Bego-Le Bagousse G, Jia X, Wolowacz S, Eckert L, Tavi J, Hudson R. Health utility estimation in children and adolescents: a review of health technology assessments. Curr Med Res Opin. 2020 May 22;29(1). doi: .1080/03007995.2020.1762553.

Objective: Health utility estimates for children and adolescents are critical for cost–utility analyses informing health technology assessment (HTA) authorities’ decisions governing access to pediatric treatments. However, in a recent review, only 29% of published pediatric cost–utility models used a utility measure validated for children. We examined utility estimates used in pediatric HTAs.

Methods: A targeted review of pediatric HTAs was performed, focusing on agencies reporting utility estimate sources and methods.

Results: Searches identified 11 HTAs in pediatric indications and five in mixed populations with separate analyses for adults and children. Among 13 appraisals reporting methodological detail, five used pediatric utility estimates (based on the Health Utilities Index [HUI], n = 3; Atopic Dermatitis Quality of Life [ADQoL], n = 1; or mapping, n = 1). Issues were identified with mapping, use of adult data for some health states, and assumptions about ADQoL responses. In the remaining eight appraisals, adult utility estimates were applied. Caregiver utility was included in two of 16 appraisals.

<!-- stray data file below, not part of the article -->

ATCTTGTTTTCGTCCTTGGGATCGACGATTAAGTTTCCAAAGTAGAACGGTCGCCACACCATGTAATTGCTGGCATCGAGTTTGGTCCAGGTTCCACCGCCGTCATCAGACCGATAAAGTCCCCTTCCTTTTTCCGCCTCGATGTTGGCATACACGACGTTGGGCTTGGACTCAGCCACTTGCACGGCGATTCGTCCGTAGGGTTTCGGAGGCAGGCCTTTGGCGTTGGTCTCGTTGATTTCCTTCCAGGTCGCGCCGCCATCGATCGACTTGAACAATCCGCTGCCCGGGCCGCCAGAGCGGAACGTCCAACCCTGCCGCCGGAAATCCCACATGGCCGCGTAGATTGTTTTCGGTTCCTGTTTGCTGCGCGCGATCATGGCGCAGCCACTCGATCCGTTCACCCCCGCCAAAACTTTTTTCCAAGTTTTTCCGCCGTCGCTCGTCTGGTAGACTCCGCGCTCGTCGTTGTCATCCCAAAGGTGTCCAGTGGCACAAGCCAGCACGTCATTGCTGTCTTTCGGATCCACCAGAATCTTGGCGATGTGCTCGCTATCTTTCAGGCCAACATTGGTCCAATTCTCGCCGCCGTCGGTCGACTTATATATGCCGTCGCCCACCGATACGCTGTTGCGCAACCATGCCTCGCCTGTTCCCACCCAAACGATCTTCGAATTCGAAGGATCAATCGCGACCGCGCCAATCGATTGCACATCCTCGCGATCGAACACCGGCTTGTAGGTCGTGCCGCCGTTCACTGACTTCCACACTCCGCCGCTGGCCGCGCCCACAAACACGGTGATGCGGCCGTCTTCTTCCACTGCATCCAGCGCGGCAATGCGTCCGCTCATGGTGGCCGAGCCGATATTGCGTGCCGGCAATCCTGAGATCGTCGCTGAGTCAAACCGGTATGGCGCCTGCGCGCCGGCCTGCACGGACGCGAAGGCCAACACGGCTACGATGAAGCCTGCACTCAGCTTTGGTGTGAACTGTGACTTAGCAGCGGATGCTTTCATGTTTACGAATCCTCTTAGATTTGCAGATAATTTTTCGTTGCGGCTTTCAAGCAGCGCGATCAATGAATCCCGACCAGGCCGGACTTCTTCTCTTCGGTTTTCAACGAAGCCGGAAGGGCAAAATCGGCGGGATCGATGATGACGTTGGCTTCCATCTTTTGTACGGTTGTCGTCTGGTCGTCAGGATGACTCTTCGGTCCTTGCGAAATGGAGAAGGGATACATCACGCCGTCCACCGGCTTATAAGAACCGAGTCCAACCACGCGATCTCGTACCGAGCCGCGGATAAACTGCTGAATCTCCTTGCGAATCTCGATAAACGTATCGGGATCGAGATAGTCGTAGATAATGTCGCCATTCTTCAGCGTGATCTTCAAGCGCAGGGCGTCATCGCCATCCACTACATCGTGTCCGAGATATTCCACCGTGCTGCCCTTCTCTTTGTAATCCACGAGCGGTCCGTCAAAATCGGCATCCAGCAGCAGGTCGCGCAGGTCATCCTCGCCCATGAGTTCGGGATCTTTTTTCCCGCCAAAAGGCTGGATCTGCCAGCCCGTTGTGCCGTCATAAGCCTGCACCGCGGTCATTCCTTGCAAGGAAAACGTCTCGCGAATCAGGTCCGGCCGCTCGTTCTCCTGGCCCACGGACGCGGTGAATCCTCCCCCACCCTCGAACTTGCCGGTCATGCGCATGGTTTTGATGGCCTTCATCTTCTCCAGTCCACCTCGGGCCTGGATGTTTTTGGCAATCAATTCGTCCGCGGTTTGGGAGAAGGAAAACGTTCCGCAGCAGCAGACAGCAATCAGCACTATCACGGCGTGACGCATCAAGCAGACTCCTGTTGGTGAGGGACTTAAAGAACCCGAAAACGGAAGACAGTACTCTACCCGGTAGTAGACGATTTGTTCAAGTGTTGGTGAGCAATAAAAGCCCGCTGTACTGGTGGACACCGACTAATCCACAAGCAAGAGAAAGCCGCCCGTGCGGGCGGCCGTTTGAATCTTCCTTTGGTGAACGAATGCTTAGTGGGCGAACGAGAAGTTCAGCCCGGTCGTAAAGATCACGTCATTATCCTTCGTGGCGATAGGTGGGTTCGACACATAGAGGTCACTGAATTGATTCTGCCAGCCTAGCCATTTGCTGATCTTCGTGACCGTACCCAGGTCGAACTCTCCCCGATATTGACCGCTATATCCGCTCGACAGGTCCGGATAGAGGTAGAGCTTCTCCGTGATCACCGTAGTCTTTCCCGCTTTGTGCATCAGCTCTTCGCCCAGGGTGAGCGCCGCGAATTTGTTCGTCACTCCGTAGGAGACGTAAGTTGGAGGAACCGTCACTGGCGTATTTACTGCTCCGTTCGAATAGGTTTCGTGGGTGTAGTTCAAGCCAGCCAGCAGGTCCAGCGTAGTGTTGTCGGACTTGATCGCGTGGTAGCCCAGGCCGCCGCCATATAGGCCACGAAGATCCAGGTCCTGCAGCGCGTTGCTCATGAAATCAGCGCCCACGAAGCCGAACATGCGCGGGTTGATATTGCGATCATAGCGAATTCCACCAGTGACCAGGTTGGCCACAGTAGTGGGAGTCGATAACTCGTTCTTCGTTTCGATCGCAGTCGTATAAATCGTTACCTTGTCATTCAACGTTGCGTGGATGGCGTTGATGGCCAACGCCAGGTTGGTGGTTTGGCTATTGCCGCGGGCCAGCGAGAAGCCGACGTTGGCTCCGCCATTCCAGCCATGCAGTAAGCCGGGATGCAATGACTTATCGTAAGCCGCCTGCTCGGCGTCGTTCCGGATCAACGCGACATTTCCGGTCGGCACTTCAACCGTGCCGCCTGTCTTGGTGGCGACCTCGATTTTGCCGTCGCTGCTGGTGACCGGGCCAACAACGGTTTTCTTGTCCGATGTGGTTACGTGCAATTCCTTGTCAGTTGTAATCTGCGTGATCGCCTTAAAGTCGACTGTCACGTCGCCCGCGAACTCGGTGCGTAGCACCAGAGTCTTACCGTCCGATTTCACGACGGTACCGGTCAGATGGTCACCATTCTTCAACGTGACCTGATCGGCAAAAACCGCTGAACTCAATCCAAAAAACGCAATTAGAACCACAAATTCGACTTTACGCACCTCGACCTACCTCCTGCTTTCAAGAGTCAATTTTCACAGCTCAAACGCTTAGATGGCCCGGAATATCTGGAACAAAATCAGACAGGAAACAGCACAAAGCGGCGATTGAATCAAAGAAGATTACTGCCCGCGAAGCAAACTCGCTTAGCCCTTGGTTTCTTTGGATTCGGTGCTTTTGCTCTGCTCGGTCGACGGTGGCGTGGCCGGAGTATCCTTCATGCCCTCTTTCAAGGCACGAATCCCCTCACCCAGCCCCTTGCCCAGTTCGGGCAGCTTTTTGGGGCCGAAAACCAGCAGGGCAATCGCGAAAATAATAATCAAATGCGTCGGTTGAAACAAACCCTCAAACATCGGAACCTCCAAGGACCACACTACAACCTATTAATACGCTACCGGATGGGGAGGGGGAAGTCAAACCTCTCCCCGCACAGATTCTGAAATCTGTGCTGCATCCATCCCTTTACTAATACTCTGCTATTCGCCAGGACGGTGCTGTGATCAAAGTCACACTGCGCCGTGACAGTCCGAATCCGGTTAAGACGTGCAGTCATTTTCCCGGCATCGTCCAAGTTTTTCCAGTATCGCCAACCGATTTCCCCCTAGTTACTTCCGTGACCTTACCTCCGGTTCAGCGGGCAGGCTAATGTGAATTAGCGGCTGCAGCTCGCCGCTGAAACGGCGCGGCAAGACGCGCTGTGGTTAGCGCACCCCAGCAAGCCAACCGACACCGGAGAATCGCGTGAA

Conclusions: Only 38% of pediatric HTAs reviewed used pediatric utility estimates, and HTA authorities raised concerns about these data in many cases; only 12% of HTAs included caregiver utility. Although several preference-based utility measures are available for pediatric populations, limited data and guidance on selection of measures are available. When estimating pediatric utility weights, alternative measures should be reviewed for suitability given the model population and health condition. Pediatric and adult utility estimates should be applied appropriately as patients age over time, and caregiver and/or family member utility should be included, where relevant. Gaps exist in utility measures for children aged <4 years and caregivers.

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